5. Preparing for Dental Implant Surgery

Maintaining proper oral hygiene is crucial. You should brush and floss normally before the surgery. A germicidal mouth rinse prior to and after the surgery will be helpful in preventing infection. On the day of your surgery, do not rinse your mouth vigorously, spit, or touch the surgical area. **_Please use the prescribed Peridex Oral Rinse the evening of surgery, and then every day for 7-10 days._** This will help decrease the bacterial count to aid in healing. Warm salt water rinses (teaspoon of salt in a cup of warm water) should be used at least 4-5 times a day, **_especially after meals._** Brush your teeth and the healing abutments. Be gentle initially with brushing the surgical areas. You may begin using a water pik the next day and we will show you how to best use that. This will help decrease the bacterial count to aid in healing. Warm salt water rinses (teaspoon of salt in a cup of warm water) should be used at least 4-5 times a day, **_especially after meals._** Brush your teeth and the healing abutments. Be gentle initially with brushing the surgical areas. You may begin using a water pik the next day and we will show you how to best use that.

Before your implant surgery on whatever tooth, there are some steps that will help your surgery and healing process go as smoothly as possible. Please confirm you have a responsible adult who will be present before your surgery, drive you home afterwards, and can be reached for any questions or emergencies that may arise.

5.1. Oral Hygiene Instructions

Remember that your oral hygiene has a significant impact on the success of your surgery. It is important to keep your mouth as clean as possible. Failure to keep your mouth clean can result in infection at the surgery site, and can minimize the chances of a successful surgery. Depending on the severity of the implant or the amount of surgery required, your doctor may modify these instructions to suit your specific needs.

Denture wearers: You may not wear a denture for the first 24 hours. After the first 24 hours, you may wear the denture as a “flipper” during the first 2 weeks. Make sure to clean the denture after the surgery.

Brushing: Do not brush teeth on the day of surgery. The day after surgery you may begin brushing your teeth, being very gentle around the surgery site for 2 weeks.

Avoid rinsing your mouth for the day of surgery. The day after surgery, rinse mouth gently with warm salt water (1/2 teaspoon of salt in a cup of warm water) 3 times a day (especially after meals). Continue rinsing until you are fully healed.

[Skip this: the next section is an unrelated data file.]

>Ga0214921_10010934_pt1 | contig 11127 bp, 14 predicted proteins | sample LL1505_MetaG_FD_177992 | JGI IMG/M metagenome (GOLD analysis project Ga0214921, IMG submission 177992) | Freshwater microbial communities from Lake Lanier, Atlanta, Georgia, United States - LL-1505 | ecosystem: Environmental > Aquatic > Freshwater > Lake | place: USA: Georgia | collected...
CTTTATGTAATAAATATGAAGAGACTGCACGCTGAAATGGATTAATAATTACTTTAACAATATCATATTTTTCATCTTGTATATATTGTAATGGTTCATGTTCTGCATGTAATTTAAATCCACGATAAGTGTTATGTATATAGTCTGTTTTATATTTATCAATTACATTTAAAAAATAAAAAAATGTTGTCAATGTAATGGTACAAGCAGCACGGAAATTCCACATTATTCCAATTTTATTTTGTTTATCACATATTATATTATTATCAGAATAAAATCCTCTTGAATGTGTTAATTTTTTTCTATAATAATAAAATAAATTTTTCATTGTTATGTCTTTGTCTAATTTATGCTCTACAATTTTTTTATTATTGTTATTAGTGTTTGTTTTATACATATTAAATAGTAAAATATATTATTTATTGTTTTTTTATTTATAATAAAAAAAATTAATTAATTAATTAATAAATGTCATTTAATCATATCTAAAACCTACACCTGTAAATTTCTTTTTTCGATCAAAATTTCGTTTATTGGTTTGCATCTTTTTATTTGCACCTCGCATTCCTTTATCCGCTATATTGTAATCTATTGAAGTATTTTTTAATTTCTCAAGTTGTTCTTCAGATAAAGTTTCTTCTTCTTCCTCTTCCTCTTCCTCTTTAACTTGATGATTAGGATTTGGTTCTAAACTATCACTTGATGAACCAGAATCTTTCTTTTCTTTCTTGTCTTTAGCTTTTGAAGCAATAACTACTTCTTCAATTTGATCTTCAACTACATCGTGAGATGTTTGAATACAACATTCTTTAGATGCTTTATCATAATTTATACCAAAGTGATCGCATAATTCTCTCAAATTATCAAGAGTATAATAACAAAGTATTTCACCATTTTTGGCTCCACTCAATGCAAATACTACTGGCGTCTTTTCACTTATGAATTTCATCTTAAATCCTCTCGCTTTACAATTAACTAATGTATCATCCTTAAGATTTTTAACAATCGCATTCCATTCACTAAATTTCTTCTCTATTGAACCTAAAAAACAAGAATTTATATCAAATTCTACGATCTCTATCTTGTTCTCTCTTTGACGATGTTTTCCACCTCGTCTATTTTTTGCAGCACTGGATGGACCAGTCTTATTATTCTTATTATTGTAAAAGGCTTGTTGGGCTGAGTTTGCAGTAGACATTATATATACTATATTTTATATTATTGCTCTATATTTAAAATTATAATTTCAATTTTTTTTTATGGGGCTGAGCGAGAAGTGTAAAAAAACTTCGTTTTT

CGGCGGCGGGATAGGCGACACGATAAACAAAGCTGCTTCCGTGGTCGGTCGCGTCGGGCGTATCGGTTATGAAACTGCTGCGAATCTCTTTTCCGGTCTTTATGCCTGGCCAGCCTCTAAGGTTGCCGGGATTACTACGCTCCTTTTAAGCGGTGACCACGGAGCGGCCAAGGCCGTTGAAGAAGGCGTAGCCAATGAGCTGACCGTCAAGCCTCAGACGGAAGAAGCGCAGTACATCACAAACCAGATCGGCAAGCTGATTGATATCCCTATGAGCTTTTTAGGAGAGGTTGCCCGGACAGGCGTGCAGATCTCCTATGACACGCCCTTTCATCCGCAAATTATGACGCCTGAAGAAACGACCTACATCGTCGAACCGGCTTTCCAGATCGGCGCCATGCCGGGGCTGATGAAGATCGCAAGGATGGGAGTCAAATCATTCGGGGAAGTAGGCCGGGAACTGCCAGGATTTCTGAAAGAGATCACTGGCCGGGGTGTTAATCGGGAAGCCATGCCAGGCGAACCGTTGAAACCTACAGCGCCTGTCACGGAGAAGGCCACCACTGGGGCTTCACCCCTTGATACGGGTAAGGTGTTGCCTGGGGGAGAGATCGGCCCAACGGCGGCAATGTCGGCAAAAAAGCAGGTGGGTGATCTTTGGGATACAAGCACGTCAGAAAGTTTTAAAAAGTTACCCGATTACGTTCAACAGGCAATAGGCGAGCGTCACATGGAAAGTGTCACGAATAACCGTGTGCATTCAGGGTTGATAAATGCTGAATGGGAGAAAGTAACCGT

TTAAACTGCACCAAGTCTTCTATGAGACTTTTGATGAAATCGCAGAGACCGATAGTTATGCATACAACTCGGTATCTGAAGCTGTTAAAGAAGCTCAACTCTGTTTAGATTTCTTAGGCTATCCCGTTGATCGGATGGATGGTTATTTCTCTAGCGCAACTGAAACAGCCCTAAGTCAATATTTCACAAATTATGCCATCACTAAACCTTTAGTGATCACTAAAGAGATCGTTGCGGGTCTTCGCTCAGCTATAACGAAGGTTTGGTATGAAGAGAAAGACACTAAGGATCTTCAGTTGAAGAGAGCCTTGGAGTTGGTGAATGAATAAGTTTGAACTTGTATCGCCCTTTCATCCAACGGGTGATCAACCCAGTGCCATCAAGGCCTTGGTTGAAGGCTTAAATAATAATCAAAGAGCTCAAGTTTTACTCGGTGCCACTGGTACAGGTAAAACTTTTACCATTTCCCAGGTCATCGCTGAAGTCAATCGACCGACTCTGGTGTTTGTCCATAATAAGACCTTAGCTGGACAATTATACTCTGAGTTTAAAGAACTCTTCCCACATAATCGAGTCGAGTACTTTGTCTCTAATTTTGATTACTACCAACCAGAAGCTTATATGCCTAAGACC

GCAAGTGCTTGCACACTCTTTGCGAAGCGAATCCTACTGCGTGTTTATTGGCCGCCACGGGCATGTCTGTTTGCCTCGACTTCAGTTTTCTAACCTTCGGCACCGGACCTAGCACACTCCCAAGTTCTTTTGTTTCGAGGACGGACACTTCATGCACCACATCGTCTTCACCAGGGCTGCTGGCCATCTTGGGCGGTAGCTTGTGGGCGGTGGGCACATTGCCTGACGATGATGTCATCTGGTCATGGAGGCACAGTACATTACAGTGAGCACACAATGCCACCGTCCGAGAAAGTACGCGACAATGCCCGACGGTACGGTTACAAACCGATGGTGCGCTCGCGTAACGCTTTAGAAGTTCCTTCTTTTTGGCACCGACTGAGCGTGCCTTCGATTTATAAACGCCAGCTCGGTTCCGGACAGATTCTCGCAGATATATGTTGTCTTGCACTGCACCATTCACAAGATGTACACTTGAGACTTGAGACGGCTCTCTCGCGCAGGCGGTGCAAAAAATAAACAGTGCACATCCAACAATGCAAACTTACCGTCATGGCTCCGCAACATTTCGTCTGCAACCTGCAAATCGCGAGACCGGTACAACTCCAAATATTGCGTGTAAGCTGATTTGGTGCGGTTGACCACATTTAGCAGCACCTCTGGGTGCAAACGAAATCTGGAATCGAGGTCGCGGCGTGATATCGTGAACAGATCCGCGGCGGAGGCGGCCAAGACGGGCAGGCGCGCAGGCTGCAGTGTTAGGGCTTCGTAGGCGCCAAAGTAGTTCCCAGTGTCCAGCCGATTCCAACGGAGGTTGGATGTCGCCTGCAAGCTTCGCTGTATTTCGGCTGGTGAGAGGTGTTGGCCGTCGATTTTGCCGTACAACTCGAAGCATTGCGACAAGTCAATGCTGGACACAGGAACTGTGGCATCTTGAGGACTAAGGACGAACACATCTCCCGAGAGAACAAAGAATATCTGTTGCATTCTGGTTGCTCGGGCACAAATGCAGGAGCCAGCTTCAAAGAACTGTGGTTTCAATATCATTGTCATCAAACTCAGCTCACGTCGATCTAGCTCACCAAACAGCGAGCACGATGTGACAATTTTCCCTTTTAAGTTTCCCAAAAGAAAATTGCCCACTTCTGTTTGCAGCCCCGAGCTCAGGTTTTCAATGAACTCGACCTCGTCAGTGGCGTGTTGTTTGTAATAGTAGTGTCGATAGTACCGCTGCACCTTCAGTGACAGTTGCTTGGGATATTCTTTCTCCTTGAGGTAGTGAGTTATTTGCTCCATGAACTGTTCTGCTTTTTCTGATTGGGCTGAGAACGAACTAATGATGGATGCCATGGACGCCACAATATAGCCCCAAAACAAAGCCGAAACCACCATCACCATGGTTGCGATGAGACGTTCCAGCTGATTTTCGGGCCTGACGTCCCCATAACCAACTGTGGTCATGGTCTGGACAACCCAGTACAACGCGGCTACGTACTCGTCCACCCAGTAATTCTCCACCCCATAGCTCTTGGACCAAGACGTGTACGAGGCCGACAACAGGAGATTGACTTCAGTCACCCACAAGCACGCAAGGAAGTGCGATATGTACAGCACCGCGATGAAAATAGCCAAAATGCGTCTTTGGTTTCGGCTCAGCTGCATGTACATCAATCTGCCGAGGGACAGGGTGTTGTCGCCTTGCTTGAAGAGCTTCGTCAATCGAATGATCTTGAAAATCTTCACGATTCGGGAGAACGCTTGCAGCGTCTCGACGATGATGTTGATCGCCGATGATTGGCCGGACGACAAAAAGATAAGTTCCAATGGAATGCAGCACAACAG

5.2. Dietary Restrictions

By avoiding these types of food and drink, you will ensure a smoother healing process with less pain and fewer complications. This short-term sacrifice will pay off in the long run.

Foods heavy in oils and fats should also be avoided, as they too can cause pain in the surgery areas. Hot liquids and food should be a no-no as well, due to the fact that they dilate the blood vessels and can cause more bleeding.

During the initial healing period, you should not drink through a straw or consume any carbonated beverages. It is recommended that you do not drink alcohol for the first week. These activities create suction in the mouth which may dislodge the blood clot in the surgery area, or the sutures. Alcoholic drinks, being acidic, can cause pain to the surgical sites and interfere with healing.

Within the first few days after surgery, you should avoid hot and spicy foods. These can cause pain and bleeding. Also, avoid foods with small seeds (like those in tomatoes) as they can lodge in the surgery area. Unfortunately, small berries (strawberries, raspberries, etc.) are also harmful for this reason as well. High citrus foods such as oranges and lemons should be avoided as well, due to their acidic content. These can also cause pain and delay the healing process by increasing the chance of infection.

Stay away from foods which may cause problems in surgery areas. Some of these foods are listed here. Try to follow these instructions for 2-5 days after surgery. Then, as the dental implants are placed and stabilized more firmly, you can slowly return to a normal diet.

5.3. Medication Guidelines

Relaxing Medications If you are using Valium or a similar type of medication, discontinue its usage for 24 hours prior to surgery. Again, taking this medication with a small amount of food can decrease the chance of upset stomach or nausea.